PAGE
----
While the increasing rate of homegrown talent moving to Europe has undoubtedly been good for the USMNT – and Canada, who made the Gold Cup semi-finals this summer for the first time since 2007 – it leaves MLS in a tricky position.
Commissioner Don Garber has spoke often of his aim to make MLS one of the best leagues in the world but the fact remains that Liga MX remains the dominant force in Concacaf. To overtake their regional rivals, let alone become more globally relevant, MLS must find ways of not only replacing the talent that leaves but also keeping it there long-term.
What’s more, the various spending restrictions and Designated Player (DP) rule, that allows MLS clubs to sign up to just three players that would be considered outside their salary cap, currently make it difficult for franchises to attract the world’s best talent.
Though Yueill admires the parity these rules ensure within the league in comparison to some of the European top-flights, he does believe things need to change if Garber is to achieve his aims and make MLS truly competitive on the world stage – something Yueill believes is realistic for a number of MLS clubs.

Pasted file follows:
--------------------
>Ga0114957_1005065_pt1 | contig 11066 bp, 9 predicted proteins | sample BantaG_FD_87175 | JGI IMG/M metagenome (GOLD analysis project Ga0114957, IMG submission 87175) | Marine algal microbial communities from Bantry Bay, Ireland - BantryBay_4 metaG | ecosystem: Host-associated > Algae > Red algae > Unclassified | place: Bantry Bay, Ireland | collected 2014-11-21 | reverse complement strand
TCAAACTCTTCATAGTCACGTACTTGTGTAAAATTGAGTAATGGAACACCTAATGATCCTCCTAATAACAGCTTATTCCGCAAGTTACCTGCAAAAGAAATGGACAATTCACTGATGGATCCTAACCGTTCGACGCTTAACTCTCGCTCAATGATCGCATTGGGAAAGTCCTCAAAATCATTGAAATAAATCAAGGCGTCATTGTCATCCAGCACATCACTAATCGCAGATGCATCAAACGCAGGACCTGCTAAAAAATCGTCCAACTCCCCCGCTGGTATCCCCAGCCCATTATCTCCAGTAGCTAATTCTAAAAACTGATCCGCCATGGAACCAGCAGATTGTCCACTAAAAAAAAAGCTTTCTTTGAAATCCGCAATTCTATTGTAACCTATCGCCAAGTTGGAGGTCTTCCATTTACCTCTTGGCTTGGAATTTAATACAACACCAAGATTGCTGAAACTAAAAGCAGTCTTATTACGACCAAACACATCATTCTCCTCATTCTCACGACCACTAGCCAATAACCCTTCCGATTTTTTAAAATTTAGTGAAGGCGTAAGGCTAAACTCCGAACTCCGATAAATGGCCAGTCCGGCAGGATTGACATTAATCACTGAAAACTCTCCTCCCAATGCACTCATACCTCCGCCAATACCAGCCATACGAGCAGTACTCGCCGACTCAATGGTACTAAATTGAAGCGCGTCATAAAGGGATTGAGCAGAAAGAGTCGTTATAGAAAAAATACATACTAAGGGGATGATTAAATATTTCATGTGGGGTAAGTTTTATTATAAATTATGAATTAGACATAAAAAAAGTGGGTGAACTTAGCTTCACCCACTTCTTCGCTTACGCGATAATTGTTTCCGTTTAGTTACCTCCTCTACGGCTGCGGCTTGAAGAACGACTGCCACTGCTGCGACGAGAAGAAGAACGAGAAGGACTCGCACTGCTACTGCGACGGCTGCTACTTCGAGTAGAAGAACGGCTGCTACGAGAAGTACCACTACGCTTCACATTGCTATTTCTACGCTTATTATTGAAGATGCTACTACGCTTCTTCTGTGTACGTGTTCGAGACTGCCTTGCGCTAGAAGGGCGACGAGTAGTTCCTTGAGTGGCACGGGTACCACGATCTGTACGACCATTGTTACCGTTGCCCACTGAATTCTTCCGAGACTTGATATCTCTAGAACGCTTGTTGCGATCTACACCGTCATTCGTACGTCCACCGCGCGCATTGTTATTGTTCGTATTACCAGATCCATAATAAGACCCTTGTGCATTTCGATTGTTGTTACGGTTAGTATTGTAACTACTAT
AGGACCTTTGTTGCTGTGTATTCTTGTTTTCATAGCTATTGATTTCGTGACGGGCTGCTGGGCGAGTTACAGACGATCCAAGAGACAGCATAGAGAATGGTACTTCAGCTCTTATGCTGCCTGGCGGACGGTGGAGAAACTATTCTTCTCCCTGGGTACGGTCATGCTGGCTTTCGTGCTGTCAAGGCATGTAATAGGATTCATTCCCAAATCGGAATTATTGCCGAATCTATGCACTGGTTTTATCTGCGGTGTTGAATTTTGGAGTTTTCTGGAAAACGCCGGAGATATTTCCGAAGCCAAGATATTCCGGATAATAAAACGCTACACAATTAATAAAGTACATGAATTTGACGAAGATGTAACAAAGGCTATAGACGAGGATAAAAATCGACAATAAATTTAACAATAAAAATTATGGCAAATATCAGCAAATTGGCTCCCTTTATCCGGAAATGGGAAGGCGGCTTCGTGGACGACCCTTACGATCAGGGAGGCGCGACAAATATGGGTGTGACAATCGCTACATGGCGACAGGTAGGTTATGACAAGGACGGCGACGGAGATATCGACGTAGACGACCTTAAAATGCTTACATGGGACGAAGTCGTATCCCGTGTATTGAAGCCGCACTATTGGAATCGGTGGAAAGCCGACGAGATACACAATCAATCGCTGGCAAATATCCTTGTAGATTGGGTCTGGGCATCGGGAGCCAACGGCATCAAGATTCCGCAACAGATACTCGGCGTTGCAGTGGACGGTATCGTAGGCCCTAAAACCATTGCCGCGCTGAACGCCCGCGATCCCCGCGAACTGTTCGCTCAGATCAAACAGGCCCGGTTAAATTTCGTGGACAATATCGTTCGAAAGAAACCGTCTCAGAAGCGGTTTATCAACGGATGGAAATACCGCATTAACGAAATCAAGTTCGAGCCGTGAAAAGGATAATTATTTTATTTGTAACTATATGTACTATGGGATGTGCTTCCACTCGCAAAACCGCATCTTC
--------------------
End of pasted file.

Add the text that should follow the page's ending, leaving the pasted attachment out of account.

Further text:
“It gives teams an opportunity to stay even, rather than letting one or two teams spend a lot and run away like certain European teams are able to do,” Yueill said of the MLS restrictions.
He added: “I think it’s a little more tactical from bringing in players, which is interesting. It’s definitely unique and more similar to other American sports. But also, it limits the roster depth.
“I do think those numbers have to increase for the league to really draw on multiple big players on multiple teams, and to get younger players. So I think they’ll have to either get rid of the [DP] rule, or expand it to a much bigger number.
“But I think they’re progressing in the right way and the league to come will be competitive. And I think a few teams could be competitive throughout the world.”